February 3, 2020 Interview – Steve Harris of Iron Maiden & British Lion
Arguably one of the most influential, accomplished musicians in Heavy Metal, Steve Harris has a list of accolades from here to the end of time. Most famously known as the founder of Iron Maiden, one of the biggest Heavy Metal bands in history, Harris is also defined by his signature bass guitar style, his songwriting, production, and various other roles he has taken on in his storied career.
Spending the better part of four decades writing, recording, plus touring the world over and over again with Iron Maiden, Harris still found the time to satisfy other artistic itches with the formation of another band called British Lion. First debuting in 2012 with a self-titled album, Harris and British Lion roar yet again with their new album, The Burning, which was released on January 17, 2020.
A more Rock laden project, British Lion shines with strong songs that fans need to hear. Recently the ever-busy Steve Harris took the time to reflect on his career in music, the formation of British Lion, life on the road, plus a whole lot more.
Cryptic Rock – You have been involved in Rock and Heavy Metal for over 45 years now, attaining a mass of success in that time with Iron Maiden, touring the world over, and consistently putting out new music. Briefly tell us, how would you describe your journey in music?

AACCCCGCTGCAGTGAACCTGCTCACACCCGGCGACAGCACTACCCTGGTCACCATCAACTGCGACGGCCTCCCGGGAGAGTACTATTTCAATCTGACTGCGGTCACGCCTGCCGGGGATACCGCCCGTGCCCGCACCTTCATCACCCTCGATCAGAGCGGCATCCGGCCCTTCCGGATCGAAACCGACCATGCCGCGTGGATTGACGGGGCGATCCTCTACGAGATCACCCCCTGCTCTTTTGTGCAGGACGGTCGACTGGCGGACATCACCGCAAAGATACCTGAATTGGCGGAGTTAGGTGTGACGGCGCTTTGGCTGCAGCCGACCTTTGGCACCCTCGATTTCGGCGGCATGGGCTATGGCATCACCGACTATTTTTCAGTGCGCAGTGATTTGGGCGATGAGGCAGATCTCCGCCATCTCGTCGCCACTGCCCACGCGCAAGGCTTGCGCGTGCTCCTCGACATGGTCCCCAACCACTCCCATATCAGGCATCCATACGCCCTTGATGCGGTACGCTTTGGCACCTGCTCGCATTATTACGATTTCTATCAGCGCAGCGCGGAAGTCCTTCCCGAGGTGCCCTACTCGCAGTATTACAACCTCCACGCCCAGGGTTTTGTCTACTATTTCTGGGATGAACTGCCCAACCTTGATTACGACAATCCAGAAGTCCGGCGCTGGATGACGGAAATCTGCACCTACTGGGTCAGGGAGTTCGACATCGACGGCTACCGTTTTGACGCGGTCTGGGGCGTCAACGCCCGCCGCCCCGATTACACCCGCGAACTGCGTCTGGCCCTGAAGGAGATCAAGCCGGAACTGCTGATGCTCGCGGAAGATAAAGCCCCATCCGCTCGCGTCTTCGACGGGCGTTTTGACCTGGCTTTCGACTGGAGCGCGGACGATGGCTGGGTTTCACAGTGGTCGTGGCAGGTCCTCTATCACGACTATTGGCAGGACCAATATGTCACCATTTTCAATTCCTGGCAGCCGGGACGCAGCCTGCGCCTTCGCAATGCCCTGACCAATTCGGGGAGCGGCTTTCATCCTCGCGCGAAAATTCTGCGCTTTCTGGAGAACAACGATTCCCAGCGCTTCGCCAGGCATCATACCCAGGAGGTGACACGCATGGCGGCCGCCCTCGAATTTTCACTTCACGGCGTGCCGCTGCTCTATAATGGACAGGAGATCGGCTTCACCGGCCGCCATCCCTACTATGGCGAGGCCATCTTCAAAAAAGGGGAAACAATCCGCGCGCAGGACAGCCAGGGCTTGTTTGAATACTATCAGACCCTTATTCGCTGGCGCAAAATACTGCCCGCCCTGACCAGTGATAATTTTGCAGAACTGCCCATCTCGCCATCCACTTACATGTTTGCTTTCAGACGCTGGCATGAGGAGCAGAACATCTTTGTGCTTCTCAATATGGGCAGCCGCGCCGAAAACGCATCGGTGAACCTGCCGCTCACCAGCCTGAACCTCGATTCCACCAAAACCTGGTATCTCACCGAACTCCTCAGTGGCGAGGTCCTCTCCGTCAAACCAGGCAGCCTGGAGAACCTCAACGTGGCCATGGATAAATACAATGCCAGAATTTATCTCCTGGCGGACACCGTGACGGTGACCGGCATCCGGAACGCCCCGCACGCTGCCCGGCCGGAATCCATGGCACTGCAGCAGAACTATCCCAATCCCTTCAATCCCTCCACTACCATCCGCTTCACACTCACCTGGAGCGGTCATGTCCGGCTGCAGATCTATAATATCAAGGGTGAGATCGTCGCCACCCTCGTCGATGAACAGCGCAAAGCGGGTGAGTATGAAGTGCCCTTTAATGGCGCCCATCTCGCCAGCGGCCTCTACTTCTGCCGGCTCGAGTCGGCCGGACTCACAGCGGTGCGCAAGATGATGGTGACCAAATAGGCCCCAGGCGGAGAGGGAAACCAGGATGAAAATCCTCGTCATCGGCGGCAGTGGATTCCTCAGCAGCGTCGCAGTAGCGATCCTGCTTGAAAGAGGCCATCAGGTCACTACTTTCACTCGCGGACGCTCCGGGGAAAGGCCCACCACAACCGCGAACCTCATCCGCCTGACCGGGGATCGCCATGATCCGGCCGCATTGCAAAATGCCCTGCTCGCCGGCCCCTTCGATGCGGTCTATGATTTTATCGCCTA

Steve Harris – Long. (Laughs) It’s been amazing, truly amazing. I’m just grateful I’ve been able to do it for so long. It’s just been fantastic, from the beginning up ’til now, and will continue to be so as long as I can do it.
Cryptic Rock – And you have done a lot of astounding things as a musician and songwriter. Interestingly, you have always had a love for football and considered focusing your attention on being an athlete. What was the turning point when you realized that becoming a musician and following your Rock-n-Roll dreams was the direction you wanted to go?
Steve Harris – It wasn’t really like that, because I stopped seriously playing football probably about 18 months before I started playing guitar. It wasn’t trading one for the other, really, at the time. I’m glad I chose music because obviously I can still do music, and I still do play football, but I wouldn’t be able to play professionally until age 40. Even then, after that you go into management or whatever. I think I chose the right career. (Laughs)
Cryptic Rock – (Laughs) Agreed, things turned out for the best. We all know of the tremendous success, influence and longevity of Iron Maiden, but amidst all of that you actually formed another project called British Lion. How did British Lion come about for you?